The Federal Reserve should consider delaying the end of its bond-purchase program to halt a decline in inflation expectations, said St. Louis Federal Reserve Bank President James Bullard.
Bullard, who helped lay the intellectual groundwork for the Fed’s quantitative easing program, said U.S. economic fundamentals remain strong, and he blamed recent financial-market turmoil on downgrades in the outlook for Europe.
“Inflation expectations are declining in the U.S.,” he said in an interview today with Bloomberg News in Washington. “That’s an important consideration for a central bank. And for that reason I think that a logical policy response at this juncture may be to delay the end of the QE.”
Bullard is the first Fed official to publicly suggest the central bank should extend its asset-purchase program when policy makers meet later this month. U.S. stocks erased losses and Treasury yields rose on expectations the Fed will take action to insulate the U.S. from global economic weakness.
“We are watching and we’re ready and we are willing to do things to defend our inflation target,” Bullard said.
Fed officials are scheduled to next gather on Oct. 28-29 and have said they expect to end asset purchases after that meeting. The program has already been wound down to combined monthly purchases of $15 billion of Treasuries and mortgage backed securities, from $85 billion in December 2012.
“Fifteen billion by itself is not that consequential,” Bullard said. “But what is consequential is committee intentions on future QE, and we have certainly seen through the taper tantrum how important those can be.”
He was referring to an episode last year when Treasury yields shot up after then-Chairman Ben S. Bernanke said the Fed would start slowing bond-buying sooner than expected.
Bullard said he continues to forecast the first Fed interest-rate increase at the end of the first quarter, based on the expectation that the current global market turmoil won’t affect U.S. prospects. Economic growth could be bolstered by declines in oil prices and long-term interest rates, he said.
A pause in tapering would protect against “downside risk” and bolster inflation expectations, he said. “We could react with more QE if we wanted to.”
The Standard & Poor’s 500 Index rose 0.4 percent to 1,870.25 at 1:37 p.m. in New York after dropping as much as 1.5 percent. U.S. 10-year Treasury yields rose two basis points, or 0.02 percentage point, to 2.16 percent.
Bullard, who doesn’t vote on policy this year, has been seen as a bellwether because his views have sometimes foreshadowed policy changes. He published a paper in 2010 entitled “Seven Faces of the Peril,” which called on the central bank to avert deflation by purchasing Treasury notes. That was followed by a second round of bond buying.
“Bullard is a very practical voice at the Fed, and changes in his views often reflect the swing in the balance of risks in the economy,” said Mark Vitner, senior economist at Wells Fargo Securities LLC in Charlotte, North Carolina.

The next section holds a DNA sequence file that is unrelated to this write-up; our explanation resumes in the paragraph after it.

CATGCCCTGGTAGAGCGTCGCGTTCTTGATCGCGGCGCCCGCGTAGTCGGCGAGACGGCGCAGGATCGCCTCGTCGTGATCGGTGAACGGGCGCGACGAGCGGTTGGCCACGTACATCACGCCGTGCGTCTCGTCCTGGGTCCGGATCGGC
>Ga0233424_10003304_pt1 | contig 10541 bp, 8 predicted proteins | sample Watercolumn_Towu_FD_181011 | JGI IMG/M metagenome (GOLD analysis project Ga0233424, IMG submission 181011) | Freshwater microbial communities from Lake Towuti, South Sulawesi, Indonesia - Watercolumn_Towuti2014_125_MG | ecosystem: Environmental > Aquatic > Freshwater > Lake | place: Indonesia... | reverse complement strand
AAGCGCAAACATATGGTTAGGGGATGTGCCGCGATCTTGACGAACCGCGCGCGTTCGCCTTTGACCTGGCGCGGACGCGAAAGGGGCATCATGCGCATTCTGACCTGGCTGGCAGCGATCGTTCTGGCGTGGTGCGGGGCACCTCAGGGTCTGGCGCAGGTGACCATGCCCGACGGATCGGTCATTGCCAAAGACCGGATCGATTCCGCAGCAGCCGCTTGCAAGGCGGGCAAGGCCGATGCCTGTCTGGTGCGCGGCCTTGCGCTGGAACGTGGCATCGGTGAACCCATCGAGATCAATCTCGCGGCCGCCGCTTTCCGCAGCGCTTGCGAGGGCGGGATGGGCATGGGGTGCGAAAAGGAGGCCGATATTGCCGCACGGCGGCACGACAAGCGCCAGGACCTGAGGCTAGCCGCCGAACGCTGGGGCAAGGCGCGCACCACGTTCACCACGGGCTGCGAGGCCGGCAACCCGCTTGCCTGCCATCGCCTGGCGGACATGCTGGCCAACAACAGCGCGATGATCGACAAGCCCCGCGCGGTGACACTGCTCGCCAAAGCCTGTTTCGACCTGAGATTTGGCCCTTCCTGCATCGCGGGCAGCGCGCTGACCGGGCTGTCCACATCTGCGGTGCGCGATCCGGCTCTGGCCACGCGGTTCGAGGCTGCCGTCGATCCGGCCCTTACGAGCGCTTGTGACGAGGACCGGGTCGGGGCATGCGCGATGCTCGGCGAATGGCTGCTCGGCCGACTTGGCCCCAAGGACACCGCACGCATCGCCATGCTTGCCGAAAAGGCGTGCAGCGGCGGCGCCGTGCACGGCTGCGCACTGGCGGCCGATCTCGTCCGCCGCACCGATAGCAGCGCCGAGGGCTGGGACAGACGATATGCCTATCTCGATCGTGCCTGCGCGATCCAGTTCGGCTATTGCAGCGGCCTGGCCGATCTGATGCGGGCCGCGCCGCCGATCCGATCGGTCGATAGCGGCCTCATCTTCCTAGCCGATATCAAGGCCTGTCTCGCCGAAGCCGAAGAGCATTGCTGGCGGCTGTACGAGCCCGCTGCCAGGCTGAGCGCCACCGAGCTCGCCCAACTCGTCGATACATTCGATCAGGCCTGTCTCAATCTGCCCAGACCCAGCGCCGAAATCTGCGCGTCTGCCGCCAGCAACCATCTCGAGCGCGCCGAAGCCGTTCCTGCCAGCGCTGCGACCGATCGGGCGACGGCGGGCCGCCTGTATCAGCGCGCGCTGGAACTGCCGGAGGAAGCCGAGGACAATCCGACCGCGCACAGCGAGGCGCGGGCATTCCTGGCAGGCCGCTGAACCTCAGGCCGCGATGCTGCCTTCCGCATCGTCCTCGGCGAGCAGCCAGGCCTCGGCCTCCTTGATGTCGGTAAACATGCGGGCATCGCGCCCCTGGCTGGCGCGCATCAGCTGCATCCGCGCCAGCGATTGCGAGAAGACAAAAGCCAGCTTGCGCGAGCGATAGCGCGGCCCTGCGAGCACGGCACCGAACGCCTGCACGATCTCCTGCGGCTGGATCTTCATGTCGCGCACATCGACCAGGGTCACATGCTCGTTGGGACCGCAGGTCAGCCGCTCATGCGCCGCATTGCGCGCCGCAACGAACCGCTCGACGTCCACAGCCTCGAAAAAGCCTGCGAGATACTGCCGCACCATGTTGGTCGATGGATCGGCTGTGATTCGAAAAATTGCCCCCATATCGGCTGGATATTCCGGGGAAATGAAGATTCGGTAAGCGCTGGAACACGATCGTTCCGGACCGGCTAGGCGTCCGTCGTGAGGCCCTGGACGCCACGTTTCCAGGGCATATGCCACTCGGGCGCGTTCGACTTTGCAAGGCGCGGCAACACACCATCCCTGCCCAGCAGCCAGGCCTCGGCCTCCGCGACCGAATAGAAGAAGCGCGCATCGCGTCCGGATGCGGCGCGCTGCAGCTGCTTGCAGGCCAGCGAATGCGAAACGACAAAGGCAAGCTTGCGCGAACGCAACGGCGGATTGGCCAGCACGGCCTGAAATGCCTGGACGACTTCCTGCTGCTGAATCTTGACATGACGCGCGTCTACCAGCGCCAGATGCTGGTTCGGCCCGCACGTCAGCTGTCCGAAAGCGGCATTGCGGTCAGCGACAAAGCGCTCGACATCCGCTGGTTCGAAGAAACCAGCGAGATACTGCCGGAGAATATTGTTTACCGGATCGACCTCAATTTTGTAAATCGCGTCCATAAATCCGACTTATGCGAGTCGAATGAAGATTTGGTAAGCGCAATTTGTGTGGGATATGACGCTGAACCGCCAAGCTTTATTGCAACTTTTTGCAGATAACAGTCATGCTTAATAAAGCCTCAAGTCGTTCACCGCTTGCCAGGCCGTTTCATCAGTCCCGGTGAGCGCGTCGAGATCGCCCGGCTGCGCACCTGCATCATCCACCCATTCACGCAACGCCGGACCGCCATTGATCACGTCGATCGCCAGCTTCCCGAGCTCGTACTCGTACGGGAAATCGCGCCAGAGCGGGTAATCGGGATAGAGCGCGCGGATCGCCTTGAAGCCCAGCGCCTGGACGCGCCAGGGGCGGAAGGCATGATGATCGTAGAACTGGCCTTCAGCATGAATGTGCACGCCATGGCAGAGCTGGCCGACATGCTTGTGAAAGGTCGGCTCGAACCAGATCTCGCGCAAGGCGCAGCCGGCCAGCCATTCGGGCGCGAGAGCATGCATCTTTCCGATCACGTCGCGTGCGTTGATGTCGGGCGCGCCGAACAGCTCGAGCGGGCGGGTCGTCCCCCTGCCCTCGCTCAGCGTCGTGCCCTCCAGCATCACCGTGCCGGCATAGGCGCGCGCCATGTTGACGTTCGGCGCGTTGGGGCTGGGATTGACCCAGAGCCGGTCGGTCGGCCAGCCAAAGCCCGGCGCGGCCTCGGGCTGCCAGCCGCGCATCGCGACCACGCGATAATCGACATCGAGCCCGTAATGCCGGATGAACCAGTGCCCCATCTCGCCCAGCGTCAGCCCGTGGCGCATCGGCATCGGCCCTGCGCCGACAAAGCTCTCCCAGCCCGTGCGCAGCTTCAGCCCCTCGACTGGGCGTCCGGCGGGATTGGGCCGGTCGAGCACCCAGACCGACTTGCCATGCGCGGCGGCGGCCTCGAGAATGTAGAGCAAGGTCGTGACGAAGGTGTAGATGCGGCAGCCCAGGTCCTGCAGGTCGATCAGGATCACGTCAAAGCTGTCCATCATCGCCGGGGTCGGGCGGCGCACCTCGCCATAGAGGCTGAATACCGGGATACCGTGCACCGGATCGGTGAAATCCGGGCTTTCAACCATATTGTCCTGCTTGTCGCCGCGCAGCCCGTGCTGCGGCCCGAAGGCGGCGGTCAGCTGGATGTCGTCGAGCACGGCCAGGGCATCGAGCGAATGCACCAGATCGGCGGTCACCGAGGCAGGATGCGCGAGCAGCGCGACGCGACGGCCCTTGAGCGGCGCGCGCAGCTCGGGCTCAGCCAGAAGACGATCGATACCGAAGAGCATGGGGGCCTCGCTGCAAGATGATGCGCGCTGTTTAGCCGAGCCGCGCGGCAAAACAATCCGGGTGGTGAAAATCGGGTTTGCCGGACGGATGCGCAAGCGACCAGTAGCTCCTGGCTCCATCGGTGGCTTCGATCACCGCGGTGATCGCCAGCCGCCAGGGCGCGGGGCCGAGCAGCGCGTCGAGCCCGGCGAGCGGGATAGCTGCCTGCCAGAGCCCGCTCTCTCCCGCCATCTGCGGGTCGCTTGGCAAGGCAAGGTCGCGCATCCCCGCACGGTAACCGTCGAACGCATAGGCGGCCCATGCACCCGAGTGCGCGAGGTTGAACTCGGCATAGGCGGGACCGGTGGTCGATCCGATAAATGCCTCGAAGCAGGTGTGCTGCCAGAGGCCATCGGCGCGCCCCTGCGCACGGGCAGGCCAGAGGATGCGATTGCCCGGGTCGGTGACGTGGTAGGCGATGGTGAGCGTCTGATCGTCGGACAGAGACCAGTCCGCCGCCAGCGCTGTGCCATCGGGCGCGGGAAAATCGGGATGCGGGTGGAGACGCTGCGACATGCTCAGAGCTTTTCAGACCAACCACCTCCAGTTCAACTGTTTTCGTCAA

“The Fed is highly attentive to the outlook for the economy, and the outlook for the global economy has deteriorated,” Vitner said. “Inflation looks like it has decelerated and may decelerate further.”
The 10-year Treasury yield fell below 2 percent yesterday for the first time since June 2013 as weaker-than-forecast economic data added to concerns that economic growth is slowing. That worry has helped push down stocks, oil prices, and measures of inflation expectations, while increasing the value of the U.S. dollar relative to trading partners.
The Fed aims for 2 percent inflation, as measured by the personal consumption expenditures price index, which was 1.5 percent in August and hasn’t exceeded 2 percent since March 2012. Expectations of future inflation, which are important because they can affect spending by businesses and households, have dipped in recent months alongside a decline in oil prices.
A Bloomberg measure of market forecasts for average inflation over the next five years was 1.49 percent at 1:41 p.m. in New York, compared with 2.1 percent in June.
The Fed has said its policies are dependent on evolving economic data as it seeks to steer the economy to full employment and stable prices.
“I am saying today that maybe we should invoke the data dependent clause on the tapering,” Bullard, 53, said. “I think that is our simplest step that we can take in this circumstance.”
On the other hand, he said U.S. economic fundamentals remain strong, and he hasn’t downgraded his forecast for growth of 3 percent or more in the second half of 2014 and 2015.
“The hard data on the U.S. is good,” he said. “The last jobs report was quite strong.” The jobless rate fell to 5.9 percent in September, and payrolls expanded by 248,000.